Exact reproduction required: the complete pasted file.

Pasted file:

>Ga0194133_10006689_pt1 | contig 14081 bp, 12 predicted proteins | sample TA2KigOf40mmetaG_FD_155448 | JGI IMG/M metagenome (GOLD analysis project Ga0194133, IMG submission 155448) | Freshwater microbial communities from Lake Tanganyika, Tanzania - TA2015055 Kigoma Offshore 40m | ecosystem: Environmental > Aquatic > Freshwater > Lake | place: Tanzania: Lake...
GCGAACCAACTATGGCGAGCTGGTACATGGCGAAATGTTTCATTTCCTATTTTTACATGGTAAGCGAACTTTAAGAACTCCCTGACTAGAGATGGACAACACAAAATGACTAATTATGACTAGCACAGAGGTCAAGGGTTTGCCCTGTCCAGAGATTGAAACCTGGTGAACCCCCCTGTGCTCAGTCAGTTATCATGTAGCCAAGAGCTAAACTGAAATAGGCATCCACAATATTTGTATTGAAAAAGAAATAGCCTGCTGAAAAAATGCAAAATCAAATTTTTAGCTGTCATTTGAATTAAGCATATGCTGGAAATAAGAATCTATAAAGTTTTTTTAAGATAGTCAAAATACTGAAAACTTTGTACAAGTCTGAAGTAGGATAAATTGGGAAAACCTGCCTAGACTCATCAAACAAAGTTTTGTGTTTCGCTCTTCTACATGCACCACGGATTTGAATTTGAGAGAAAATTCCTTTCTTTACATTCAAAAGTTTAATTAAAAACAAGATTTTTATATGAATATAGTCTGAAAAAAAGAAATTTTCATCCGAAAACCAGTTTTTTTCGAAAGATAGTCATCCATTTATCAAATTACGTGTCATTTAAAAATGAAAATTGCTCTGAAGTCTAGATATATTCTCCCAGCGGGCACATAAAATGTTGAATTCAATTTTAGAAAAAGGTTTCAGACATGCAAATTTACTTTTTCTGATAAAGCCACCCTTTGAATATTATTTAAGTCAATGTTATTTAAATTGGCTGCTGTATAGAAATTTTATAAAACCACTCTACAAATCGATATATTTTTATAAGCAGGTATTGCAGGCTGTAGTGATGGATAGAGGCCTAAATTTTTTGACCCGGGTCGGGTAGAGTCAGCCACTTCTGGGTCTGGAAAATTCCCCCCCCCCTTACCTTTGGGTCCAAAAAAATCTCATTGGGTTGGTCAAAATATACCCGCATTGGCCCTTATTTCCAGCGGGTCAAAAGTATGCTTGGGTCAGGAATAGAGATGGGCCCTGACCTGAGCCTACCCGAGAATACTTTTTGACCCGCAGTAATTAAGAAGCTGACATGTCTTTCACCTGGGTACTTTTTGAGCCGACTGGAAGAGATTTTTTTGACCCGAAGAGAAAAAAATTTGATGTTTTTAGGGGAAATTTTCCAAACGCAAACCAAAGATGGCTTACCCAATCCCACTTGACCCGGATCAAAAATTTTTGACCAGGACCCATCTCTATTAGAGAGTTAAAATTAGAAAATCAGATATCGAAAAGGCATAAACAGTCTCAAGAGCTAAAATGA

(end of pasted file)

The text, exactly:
>Ga0194133_10006689_pt1 | contig 14081 bp, 12 predicted proteins | sample TA2KigOf40mmetaG_FD_155448 | JGI IMG/M metagenome (GOLD analysis project Ga0194133, IMG submission 155448) | Freshwater microbial communities from Lake Tanganyika, Tanzania - TA2015055 Kigoma Offshore 40m | ecosystem: Environmental > Aquatic > Freshwater > Lake | place: Tanzania: Lake...
GCGAACCAACTATGGCGAGCTGGTACATGGCGAAATGTTTCATTTCCTATTTTTACATGGTAAGCGAACTTTAAGAACTCCCTGACTAGAGATGGACAACACAAAATGACTAATTATGACTAGCACAGAGGTCAAGGGTTTGCCCTGTCCAGAGATTGAAACCTGGTGAACCCCCCTGTGCTCAGTCAGTTATCATGTAGCCAAGAGCTAAACTGAAATAGGCATCCACAATATTTGTATTGAAAAAGAAATAGCCTGCTGAAAAAATGCAAAATCAAATTTTTAGCTGTCATTTGAATTAAGCATATGCTGGAAATAAGAATCTATAAAGTTTTTTTAAGATAGTCAAAATACTGAAAACTTTGTACAAGTCTGAAGTAGGATAAATTGGGAAAACCTGCCTAGACTCATCAAACAAAGTTTTGTGTTTCGCTCTTCTACATGCACCACGGATTTGAATTTGAGAGAAAATTCCTTTCTTTACATTCAAAAGTTTAATTAAAAACAAGATTTTTATATGAATATAGTCTGAAAAAAAGAAATTTTCATCCGAAAACCAGTTTTTTTCGAAAGATAGTCATCCATTTATCAAATTACGTGTCATTTAAAAATGAAAATTGCTCTGAAGTCTAGATATATTCTCCCAGCGGGCACATAAAATGTTGAATTCAATTTTAGAAAAAGGTTTCAGACATGCAAATTTACTTTTTCTGATAAAGCCACCCTTTGAATATTATTTAAGTCAATGTTATTTAAATTGGCTGCTGTATAGAAATTTTATAAAACCACTCTACAAATCGATATATTTTTATAAGCAGGTATTGCAGGCTGTAGTGATGGATAGAGGCCTAAATTTTTTGACCCGGGTCGGGTAGAGTCAGCCACTTCTGGGTCTGGAAAATTCCCCCCCCCCTTACCTTTGGGTCCAAAAAAATCTCATTGGGTTGGTCAAAATATACCCGCATTGGCCCTTATTTCCAGCGGGTCAAAAGTATGCTTGGGTCAGGAATAGAGATGGGCCCTGACCTGAGCCTACCCGAGAATACTTTTTGACCCGCAGTAATTAAGAAGCTGACATGTCTTTCACCTGGGTACTTTTTGAGCCGACTGGAAGAGATTTTTTTGACCCGAAGAGAAAAAAATTTGATGTTTTTAGGGGAAATTTTCCAAACGCAAACCAAAGATGGCTTACCCAATCCCACTTGACCCGGATCAAAAATTTTTGACCAGGACCCATCTCTATTAGAGAGTTAAAATTAGAAAATCAGATATCGAAAAGGCATAAACAGTCTCAAGAGCTAAAATGA